The CSS Anthology: 101 Essential Tips, Tricks & Hacks
Author: Rachel Andrew
Paperback: 400 pages
Published: August, 2007
I’ve never claimed to be a programmer but working in SEO means that I’m involved in creating or editing hundreds of pages over the course of a year. Understanding how CSS works, and being able to implement basic to more advanced CSS strategies, has become essential over the past few years. Until now I’ve only had a rudimentary knowledge of CSS. The CSS Anthology has helped me grow my knowledge significantly on the topic.
I’ll admit that I didn’t follow the coding examples line by line, but that’s the beauty of this book. You don’t have to be a CSS programmer to be able to follow it. The great benefit of this book to the non-programmer like me, is simply knowing what kind of styling tricks can be accomplished via CSS. It’s easy to search for CSS tricks once you know what can be done, but until you do, then searching can be a shot in the dark. That’s what makes CSS Anthology such a good reference.
At 400 pages, it’s actually a very quick read unless you study all the CSS code examples provided. If you’re like me, you burn right past them which leaves you with probably about 150 pages of actual reading. But it’s all very valuable material. I can say that I have a much firmer grasp on what can be done with CSS and as I look to implement some of these tricks on the sites I work on I’ll frequently be referring back to the book.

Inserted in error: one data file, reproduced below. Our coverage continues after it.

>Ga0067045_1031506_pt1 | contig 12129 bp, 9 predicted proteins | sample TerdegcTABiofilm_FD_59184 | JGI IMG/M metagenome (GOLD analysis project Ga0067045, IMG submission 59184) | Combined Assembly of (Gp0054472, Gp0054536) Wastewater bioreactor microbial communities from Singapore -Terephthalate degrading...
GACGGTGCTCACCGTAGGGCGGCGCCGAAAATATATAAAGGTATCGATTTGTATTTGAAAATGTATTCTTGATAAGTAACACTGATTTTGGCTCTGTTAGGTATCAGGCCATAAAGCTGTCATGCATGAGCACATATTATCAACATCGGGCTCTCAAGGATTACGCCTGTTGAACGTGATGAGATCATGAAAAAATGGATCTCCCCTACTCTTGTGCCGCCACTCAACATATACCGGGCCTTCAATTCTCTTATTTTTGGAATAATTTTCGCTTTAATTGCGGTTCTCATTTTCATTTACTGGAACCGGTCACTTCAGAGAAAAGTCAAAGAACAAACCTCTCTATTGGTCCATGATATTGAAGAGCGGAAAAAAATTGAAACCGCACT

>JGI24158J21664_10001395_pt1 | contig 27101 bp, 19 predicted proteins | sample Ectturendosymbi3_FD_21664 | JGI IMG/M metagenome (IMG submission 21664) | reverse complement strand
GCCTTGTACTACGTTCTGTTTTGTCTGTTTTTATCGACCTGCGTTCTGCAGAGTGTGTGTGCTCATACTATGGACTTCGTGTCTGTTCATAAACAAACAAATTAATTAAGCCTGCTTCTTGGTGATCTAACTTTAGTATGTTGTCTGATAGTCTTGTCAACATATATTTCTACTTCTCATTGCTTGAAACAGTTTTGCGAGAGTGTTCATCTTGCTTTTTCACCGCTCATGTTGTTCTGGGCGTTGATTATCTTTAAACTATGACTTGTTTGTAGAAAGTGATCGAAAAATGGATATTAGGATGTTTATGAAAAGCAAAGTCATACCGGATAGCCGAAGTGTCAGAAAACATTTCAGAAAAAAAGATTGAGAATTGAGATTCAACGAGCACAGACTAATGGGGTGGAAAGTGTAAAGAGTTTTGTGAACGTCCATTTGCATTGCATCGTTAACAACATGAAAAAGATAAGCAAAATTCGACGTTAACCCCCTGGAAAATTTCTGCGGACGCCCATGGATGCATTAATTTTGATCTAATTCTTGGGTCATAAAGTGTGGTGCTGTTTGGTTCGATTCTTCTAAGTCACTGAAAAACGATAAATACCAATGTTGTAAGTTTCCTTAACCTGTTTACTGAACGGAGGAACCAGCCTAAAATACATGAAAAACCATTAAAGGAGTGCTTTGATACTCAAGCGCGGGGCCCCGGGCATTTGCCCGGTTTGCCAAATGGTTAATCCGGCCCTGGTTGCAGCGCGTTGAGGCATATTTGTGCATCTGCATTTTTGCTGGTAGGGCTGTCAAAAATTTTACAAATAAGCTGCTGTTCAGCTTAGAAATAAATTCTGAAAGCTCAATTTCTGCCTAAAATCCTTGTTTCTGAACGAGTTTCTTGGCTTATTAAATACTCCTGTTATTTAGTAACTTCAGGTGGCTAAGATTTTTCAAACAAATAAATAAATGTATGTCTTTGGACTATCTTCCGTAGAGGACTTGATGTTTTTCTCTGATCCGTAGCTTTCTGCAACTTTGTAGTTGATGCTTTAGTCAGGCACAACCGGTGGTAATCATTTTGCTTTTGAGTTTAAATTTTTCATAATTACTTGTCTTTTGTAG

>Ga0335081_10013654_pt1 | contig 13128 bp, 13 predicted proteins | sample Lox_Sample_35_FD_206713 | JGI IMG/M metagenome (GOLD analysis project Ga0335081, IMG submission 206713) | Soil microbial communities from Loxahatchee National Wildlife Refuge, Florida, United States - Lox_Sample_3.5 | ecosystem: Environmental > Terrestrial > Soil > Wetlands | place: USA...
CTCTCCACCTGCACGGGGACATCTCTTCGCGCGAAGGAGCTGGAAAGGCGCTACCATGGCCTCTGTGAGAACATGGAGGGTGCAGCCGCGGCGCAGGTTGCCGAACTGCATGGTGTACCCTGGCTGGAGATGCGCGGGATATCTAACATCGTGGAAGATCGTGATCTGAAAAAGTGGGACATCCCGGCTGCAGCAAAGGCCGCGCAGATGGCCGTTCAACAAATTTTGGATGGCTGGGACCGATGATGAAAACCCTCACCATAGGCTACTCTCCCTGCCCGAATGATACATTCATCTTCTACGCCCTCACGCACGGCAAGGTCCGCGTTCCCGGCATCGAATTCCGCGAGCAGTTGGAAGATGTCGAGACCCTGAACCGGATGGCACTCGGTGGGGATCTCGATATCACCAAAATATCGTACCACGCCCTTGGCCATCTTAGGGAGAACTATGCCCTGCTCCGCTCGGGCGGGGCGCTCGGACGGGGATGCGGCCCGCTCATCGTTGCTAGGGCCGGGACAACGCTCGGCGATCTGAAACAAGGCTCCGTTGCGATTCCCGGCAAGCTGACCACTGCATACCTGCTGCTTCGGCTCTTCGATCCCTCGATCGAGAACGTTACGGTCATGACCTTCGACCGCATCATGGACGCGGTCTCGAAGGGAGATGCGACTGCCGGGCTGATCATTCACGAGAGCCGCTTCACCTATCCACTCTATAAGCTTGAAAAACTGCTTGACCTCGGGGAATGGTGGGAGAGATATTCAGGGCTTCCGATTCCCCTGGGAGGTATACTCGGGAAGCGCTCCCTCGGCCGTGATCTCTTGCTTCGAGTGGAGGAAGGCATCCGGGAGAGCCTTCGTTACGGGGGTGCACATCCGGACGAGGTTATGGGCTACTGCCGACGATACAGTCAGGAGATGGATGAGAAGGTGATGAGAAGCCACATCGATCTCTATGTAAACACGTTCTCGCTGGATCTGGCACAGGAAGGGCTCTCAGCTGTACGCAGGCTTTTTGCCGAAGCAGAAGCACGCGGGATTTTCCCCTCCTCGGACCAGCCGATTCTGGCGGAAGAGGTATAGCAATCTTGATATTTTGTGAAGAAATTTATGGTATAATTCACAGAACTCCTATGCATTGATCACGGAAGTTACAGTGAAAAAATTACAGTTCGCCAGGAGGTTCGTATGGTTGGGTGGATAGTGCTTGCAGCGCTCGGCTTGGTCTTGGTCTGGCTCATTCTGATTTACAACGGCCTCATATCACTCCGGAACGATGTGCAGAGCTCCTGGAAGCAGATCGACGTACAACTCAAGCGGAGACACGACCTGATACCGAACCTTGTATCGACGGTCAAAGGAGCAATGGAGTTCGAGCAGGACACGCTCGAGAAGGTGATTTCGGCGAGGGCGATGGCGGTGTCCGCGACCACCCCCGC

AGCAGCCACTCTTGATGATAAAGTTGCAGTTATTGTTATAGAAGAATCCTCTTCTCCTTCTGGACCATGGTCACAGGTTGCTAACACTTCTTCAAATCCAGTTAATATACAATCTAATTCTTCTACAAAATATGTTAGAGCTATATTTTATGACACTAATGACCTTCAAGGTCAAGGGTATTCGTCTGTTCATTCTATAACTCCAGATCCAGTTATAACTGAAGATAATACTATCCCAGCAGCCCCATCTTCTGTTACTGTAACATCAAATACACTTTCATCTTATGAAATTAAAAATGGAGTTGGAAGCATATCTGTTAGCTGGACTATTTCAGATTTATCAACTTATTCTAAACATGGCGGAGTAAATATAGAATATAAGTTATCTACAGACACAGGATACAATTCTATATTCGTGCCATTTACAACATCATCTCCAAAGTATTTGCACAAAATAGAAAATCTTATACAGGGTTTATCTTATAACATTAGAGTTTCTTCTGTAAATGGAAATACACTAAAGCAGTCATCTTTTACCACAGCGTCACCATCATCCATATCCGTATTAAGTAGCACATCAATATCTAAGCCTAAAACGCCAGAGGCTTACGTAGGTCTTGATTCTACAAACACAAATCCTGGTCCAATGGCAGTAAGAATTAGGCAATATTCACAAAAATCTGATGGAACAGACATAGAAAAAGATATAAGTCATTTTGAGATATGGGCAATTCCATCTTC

The Successful Investor: What 80 Million People Need to Know to Invest Profitably and Avoid Big Losses
Authors: William J. O’Neil
Published: September, 2003
After dabbling with the stock market for a couple of years and finding both moderate success and spectacular failure, O’Neil’s book “The Successful Investor” pretty much confirmed what I already knew. I was doing this all wrong. That’s the depressing part. But the good part is that O’Neil teaches you how to do stock investing right.
“The Successful Investor” outlines five steps that every stock investor needs to know. Complete with stock charts and visual illustrations, O’Neil provides a very easy to understand step-by-step instruction for wise investing. Of course as the cliche goes… it’s easier said than done.
While O’Neil teaches you how to read stock charts, he makes it look much easier than it is to the non-professional investor. I’m certain that with practice–and O’Neil makes this point in the book–one gets better and better at it. But even while going through the five steps, knowing how and where to get the information you need before you invest is extremely time consuming. I’m certain it would be much easier if we all knew what stocks to watch, but that’s up to each investor overall.
I definitely would recommend this book to anyone investing in the market. Even if you can’t immediacy put all of the steps to use you’ll learn a great deal about the market and you’ll have a much better idea of how and when to invest in what than most people do now.